• White, Mimi. "Crossing Wavelengths: The Diegetic and Referential Imaginary of American Commercial Television." Cinema Journal Vol. 25, No. 2 (1986): (51-64)
  • Uricchio, William. "Television's Next Generation: Technology/Interface Culture/Flow." Television After TV. Ed. Lynn Spigel and Jan Olsson. Duke University Press, 2005. (163-182)

Screening ◊ variety shows

  • Sesame Street [excerpts]
  • PBS "Pioneers of Television: Late Night" [excerpts] {DVD}
  • The Tonight Show [clips] {YouTube}
  • The Tonight Show 1/22/2010 (Conan's last show) [42] {DL}
  • Discovery Channel's "The World is Just Awesome" [01 + selected mashups] {YouTube}

[3] LIVENESS ◊ October 11-13

→ A discussion – B website – C blog – D video

Reading

  • Feuer, Jane. "The Concept of Live Television: Ontology as Ideology." Regarding Television. Ed. E. Ann Kaplan. Greenwood Publishing, 1983. (12-22)
  • Morse, Margaret. "The News as Performance: The Image As Event." Virtualities: Television, Media Art, and Cyberculture. Indiana University Press, 1998. (36-67)
  • McPherson, Tara. "Reload: Liveness, Mobility and the Web." The Visual Culture Reader. Ed. Nicholas Mirzoeff. Routledge, 2002. (458-70)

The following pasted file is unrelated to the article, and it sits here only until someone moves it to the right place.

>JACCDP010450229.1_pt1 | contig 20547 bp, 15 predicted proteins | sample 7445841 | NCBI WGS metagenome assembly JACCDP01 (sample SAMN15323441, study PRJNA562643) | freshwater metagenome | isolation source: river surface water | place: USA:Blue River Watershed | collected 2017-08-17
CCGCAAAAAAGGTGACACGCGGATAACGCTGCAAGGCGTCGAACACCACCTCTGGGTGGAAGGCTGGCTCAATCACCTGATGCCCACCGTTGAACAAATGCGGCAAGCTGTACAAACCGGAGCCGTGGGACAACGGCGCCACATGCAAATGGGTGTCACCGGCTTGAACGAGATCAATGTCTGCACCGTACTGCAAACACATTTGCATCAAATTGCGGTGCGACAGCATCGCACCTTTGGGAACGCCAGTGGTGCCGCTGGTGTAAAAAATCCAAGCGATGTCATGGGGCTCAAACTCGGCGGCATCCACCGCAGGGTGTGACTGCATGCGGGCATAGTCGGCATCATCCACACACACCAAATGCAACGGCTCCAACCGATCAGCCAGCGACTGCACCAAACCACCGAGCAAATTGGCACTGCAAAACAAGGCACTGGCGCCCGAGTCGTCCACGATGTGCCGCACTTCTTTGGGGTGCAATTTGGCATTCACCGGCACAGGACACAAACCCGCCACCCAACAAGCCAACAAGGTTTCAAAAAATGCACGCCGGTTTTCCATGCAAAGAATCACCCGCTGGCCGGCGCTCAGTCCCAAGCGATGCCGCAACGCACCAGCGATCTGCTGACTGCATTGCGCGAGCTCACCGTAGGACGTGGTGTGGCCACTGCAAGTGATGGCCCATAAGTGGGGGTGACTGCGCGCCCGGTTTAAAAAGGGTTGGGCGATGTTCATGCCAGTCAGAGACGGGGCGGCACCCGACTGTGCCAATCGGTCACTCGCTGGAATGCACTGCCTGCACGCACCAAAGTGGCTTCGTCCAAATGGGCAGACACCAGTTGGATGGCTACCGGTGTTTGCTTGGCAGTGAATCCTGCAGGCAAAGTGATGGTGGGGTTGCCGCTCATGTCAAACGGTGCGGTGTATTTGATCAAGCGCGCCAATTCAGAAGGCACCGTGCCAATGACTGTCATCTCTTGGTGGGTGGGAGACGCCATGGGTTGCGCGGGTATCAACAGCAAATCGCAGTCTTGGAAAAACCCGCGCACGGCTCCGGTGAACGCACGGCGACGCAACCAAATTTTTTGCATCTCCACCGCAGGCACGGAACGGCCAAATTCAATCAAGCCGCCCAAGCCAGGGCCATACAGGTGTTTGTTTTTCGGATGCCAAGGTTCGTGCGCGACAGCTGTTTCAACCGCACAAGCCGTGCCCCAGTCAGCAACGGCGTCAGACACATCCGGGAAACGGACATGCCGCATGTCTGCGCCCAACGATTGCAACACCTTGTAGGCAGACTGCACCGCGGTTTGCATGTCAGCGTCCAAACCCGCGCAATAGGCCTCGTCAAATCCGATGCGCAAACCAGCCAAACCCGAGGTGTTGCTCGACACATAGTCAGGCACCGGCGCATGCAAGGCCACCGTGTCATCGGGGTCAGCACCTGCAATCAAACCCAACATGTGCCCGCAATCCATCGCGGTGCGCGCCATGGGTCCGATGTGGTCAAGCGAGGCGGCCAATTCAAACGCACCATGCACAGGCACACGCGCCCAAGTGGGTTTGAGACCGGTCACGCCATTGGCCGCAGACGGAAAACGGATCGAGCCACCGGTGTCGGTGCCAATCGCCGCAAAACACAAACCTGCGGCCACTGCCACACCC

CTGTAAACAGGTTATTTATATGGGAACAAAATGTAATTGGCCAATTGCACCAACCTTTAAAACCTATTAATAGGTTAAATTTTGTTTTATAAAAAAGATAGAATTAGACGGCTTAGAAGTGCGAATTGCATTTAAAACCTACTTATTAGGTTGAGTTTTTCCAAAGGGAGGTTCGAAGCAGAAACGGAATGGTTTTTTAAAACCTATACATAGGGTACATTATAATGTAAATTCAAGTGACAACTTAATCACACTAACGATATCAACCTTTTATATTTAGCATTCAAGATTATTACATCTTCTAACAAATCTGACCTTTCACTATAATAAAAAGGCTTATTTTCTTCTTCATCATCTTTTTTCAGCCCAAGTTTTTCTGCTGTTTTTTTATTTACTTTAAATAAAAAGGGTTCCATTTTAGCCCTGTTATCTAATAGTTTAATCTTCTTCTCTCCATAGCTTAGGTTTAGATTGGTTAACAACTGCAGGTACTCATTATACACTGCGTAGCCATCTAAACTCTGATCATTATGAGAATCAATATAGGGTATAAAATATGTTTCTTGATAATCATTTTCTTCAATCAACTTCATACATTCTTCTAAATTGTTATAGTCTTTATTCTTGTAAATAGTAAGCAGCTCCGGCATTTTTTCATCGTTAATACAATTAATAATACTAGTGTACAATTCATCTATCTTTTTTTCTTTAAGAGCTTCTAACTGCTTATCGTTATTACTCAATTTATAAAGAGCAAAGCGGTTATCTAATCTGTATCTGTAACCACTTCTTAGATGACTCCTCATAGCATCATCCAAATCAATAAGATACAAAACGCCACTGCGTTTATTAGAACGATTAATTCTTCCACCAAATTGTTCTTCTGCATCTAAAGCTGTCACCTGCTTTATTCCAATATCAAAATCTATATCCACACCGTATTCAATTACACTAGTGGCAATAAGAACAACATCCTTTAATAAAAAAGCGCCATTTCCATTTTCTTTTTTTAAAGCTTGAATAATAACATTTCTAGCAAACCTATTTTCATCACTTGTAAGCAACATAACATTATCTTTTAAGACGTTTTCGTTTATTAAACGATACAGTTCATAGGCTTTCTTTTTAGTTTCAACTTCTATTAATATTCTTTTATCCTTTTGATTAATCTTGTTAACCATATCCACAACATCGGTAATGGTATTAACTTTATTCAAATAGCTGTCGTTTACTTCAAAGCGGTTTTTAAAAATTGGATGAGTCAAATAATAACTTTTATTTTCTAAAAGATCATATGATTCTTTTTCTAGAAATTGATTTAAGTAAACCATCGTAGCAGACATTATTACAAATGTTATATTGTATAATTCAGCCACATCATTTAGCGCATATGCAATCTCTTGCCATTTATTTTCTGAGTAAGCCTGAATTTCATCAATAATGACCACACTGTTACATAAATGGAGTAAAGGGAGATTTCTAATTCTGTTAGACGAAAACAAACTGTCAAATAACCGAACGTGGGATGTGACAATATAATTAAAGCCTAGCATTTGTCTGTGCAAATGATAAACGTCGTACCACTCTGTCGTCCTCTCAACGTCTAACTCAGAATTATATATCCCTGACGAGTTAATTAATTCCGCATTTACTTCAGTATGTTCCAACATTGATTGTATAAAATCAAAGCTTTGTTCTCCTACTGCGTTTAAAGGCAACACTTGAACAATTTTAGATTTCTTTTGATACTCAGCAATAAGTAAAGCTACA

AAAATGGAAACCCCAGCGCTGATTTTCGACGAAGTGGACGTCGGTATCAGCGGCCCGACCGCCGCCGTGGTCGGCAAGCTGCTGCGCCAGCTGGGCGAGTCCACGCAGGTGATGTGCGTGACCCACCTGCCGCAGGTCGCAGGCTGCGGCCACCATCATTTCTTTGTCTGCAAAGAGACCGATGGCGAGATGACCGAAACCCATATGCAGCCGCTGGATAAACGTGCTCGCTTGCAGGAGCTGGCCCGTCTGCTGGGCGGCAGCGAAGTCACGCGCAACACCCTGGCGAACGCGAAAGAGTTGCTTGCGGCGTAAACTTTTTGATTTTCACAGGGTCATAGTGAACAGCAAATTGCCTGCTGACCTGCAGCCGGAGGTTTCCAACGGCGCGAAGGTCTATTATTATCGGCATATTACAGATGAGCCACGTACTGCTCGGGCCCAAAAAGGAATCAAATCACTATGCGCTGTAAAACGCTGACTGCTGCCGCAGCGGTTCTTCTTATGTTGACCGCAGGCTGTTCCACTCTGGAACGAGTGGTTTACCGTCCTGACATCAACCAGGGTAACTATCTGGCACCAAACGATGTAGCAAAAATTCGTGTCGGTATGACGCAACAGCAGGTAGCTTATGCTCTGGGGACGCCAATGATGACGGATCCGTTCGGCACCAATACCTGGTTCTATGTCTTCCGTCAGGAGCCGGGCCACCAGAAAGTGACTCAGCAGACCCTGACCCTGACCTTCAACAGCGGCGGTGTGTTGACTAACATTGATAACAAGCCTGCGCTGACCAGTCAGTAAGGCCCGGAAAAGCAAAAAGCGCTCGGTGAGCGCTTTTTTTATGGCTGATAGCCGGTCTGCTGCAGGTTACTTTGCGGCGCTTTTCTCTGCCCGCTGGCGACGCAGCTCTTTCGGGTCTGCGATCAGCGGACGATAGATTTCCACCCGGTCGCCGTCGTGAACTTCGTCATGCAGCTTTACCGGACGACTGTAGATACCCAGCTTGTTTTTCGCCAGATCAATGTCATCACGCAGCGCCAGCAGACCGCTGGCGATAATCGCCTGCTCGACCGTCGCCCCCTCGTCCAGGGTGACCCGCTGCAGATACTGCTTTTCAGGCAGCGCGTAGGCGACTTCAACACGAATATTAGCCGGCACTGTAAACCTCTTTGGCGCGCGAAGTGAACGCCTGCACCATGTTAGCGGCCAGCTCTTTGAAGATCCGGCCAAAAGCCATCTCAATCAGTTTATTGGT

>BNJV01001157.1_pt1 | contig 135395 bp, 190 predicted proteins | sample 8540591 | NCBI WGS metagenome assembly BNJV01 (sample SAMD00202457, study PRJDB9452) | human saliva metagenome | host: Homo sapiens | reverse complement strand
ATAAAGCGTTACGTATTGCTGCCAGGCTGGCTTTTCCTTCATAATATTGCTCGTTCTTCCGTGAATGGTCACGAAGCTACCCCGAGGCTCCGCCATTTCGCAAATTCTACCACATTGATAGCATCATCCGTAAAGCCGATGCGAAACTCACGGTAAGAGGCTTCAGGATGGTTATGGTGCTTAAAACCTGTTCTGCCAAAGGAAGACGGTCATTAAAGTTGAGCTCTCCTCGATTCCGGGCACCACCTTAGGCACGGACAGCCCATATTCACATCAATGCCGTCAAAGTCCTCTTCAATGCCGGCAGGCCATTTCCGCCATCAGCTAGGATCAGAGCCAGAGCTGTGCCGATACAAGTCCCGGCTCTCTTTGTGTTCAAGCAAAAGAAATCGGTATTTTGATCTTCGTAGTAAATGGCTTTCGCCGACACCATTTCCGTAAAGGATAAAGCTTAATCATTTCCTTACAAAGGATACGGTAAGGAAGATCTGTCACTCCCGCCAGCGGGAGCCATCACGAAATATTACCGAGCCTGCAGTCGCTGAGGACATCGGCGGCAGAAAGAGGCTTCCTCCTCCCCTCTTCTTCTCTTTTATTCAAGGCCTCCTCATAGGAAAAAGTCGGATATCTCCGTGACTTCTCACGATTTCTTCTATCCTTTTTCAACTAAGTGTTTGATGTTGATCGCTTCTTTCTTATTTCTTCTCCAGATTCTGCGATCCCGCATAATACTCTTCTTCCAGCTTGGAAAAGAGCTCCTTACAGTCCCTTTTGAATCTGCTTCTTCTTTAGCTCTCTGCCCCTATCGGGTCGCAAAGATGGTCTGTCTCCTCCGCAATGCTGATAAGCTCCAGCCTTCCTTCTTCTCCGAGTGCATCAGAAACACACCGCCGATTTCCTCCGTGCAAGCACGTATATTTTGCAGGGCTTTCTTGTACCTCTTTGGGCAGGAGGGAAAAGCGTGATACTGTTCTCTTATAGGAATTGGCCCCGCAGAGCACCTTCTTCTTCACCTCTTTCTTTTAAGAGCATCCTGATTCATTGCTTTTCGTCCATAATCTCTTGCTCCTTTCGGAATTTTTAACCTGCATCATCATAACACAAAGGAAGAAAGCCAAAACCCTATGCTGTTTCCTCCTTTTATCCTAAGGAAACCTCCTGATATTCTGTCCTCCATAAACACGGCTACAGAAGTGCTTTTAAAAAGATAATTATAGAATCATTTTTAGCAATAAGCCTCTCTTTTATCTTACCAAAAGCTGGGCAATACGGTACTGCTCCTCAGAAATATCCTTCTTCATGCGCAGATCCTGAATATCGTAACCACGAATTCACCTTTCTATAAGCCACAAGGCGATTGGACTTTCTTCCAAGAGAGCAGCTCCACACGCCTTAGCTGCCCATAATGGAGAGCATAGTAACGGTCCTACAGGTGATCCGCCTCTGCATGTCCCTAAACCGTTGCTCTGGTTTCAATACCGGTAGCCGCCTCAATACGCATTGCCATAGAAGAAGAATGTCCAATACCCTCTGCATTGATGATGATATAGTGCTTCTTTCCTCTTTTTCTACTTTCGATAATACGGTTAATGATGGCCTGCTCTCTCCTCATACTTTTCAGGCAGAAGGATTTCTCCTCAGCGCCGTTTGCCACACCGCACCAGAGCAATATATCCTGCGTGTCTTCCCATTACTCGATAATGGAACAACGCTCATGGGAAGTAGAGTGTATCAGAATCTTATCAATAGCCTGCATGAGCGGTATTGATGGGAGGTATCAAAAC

Screening ◊ news

  • MSNBC.com "flow" video [07] {course website} + Good Morning America [clips] {website}
  • TV coverage of the John F. Kennedy assassination [excerpts]
  • "Four More Years" (TVTV) [60 - excerpt] {VDB.8}
  • "The Business of Local News" (University Community Video, Minneapolis) [17] {VDB.7}
  • "Citizen Cam" (Jérôme Scemla - Canal +, Paris Première and Saga Films, Iceland: 1999) [26]
  • "Spin" (Brian Springer) [10 min. excerpt] {YouTube}

[4] FORM ◊ October 18-20

→ A video – B discussion – C website – D blog

Reading

  • Feuer, Jane. "Genre Study and Television." Channels of Discourse, Reassembled (2nd edition). Ed. Robert C. Allen. UNC Press, 1992. (138-160)